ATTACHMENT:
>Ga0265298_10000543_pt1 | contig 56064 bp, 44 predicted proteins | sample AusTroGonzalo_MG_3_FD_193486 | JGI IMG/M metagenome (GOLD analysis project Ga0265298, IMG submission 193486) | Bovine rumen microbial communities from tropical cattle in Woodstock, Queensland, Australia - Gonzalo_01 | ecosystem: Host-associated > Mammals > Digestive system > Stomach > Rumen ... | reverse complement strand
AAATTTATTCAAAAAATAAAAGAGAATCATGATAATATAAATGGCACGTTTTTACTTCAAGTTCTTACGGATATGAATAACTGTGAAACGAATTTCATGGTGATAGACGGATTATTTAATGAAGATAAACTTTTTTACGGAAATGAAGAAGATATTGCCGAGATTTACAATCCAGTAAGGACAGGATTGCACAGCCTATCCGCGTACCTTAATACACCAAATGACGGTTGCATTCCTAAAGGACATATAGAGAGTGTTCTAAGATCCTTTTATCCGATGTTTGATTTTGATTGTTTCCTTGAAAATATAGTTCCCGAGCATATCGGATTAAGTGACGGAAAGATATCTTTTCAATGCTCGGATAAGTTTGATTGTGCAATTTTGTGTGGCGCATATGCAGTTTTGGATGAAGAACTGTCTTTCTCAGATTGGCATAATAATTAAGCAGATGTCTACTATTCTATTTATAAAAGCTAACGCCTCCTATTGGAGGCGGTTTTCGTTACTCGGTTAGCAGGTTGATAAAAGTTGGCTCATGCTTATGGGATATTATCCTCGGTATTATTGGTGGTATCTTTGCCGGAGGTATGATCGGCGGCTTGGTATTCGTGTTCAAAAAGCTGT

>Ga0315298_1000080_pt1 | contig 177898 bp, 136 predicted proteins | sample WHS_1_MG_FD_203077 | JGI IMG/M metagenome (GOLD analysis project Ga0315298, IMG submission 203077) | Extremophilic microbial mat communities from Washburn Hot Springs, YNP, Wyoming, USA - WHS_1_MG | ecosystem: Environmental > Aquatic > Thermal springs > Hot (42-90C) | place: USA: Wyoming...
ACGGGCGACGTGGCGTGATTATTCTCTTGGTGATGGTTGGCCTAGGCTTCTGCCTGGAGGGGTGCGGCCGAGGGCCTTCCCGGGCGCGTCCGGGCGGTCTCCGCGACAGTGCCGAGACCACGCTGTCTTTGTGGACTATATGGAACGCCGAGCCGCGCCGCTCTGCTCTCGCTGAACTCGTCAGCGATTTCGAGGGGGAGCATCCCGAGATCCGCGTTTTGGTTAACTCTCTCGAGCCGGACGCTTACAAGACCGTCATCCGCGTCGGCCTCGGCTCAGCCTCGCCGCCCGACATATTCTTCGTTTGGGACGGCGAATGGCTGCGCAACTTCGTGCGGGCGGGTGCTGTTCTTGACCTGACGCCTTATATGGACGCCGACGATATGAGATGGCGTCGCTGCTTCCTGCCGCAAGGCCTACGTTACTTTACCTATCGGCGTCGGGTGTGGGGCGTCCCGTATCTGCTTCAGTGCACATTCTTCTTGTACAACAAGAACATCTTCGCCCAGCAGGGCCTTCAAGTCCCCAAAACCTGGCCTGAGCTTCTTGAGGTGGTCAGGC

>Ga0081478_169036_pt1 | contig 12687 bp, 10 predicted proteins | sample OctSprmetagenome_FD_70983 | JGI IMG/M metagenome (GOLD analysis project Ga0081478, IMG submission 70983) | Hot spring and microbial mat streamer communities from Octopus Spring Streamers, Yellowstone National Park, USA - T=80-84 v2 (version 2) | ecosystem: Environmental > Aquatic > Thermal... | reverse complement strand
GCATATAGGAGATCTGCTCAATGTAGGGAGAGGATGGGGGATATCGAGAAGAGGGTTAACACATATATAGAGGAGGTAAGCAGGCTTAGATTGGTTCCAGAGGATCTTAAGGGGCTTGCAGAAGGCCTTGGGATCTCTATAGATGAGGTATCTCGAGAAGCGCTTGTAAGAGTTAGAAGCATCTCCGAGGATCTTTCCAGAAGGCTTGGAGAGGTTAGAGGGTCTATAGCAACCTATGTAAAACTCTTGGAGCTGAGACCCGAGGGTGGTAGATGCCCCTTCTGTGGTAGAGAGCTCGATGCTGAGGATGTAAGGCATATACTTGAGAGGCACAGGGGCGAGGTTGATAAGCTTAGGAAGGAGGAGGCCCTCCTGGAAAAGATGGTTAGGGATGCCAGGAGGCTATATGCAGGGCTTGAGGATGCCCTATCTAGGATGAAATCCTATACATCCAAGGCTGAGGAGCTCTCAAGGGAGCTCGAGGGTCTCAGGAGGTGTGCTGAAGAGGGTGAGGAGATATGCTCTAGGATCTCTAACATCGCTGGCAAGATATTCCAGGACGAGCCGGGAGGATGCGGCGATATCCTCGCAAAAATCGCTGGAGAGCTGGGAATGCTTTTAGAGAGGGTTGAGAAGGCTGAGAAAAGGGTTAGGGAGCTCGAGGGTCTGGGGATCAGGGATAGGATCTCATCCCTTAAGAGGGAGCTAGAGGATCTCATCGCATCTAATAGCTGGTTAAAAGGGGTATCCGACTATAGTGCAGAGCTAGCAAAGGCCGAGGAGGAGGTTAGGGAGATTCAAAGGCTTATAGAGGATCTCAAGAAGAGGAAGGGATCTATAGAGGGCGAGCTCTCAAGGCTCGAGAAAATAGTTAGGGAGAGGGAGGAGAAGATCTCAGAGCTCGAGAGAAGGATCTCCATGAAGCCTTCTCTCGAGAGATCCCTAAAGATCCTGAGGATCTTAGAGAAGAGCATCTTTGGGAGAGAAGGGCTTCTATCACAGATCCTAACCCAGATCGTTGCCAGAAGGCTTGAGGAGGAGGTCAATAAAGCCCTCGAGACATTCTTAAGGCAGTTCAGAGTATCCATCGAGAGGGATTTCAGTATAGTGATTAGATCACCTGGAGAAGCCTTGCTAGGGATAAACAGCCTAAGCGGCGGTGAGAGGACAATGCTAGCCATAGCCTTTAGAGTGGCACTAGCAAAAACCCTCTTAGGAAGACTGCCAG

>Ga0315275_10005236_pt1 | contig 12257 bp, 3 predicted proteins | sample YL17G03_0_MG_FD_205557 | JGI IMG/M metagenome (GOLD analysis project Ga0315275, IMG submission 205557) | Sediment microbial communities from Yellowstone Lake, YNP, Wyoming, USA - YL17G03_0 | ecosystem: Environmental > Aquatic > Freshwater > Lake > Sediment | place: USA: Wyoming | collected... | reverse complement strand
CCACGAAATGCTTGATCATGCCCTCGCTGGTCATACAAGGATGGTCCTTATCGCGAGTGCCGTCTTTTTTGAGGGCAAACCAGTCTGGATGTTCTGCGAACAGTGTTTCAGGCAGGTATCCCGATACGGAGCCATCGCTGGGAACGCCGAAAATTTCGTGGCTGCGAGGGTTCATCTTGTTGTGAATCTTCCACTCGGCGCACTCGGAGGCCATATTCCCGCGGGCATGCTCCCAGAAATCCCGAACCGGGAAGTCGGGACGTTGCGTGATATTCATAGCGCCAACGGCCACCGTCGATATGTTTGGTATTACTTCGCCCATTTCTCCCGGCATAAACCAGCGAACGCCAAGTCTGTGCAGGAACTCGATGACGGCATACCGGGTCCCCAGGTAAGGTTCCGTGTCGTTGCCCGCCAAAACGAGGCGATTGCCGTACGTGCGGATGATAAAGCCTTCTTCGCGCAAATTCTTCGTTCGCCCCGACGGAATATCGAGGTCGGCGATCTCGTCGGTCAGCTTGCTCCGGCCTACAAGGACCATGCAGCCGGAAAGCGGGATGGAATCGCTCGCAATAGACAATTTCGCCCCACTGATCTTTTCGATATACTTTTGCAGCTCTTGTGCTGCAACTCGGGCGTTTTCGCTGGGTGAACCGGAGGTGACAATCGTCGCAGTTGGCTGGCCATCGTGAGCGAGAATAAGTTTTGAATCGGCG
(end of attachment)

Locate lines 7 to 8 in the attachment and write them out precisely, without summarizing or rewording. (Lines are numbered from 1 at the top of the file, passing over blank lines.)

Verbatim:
>Ga0315275_10005236_pt1 | contig 12257 bp, 3 predicted proteins | sample YL17G03_0_MG_FD_205557 | JGI IMG/M metagenome (GOLD analysis project Ga0315275, IMG submission 205557) | Sediment microbial communities from Yellowstone Lake, YNP, Wyoming, USA - YL17G03_0 | ecosystem: Environmental > Aquatic > Freshwater > Lake > Sediment | place: USA: Wyoming | collected... | reverse complement strand
CCACGAAATGCTTGATCATGCCCTCGCTGGTCATACAAGGATGGTCCTTATCGCGAGTGCCGTCTTTTTTGAGGGCAAACCAGTCTGGATGTTCTGCGAACAGTGTTTCAGGCAGGTATCCCGATACGGAGCCATCGCTGGGAACGCCGAAAATTTCGTGGCTGCGAGGGTTCATCTTGTTGTGAATCTTCCACTCGGCGCACTCGGAGGCCATATTCCCGCGGGCATGCTCCCAGAAATCCCGAACCGGGAAGTCGGGACGTTGCGTGATATTCATAGCGCCAACGGCCACCGTCGATATGTTTGGTATTACTTCGCCCATTTCTCCCGGCATAAACCAGCGAACGCCAAGTCTGTGCAGGAACTCGATGACGGCATACCGGGTCCCCAGGTAAGGTTCCGTGTCGTTGCCCGCCAAAACGAGGCGATTGCCGTACGTGCGGATGATAAAGCCTTCTTCGCGCAAATTCTTCGTTCGCCCCGACGGAATATCGAGGTCGGCGATCTCGTCGGTCAGCTTGCTCCGGCCTACAAGGACCATGCAGCCGGAAAGCGGGATGGAATCGCTCGCAATAGACAATTTCGCCCCACTGATCTTTTCGATATACTTTTGCAGCTCTTGTGCTGCAACTCGGGCGTTTTCGCTGGGTGAACCGGAGGTGACAATCGTCGCAGTTGGCTGGCCATCGTGAGCGAGAATAAGTTTTGAATCGGCG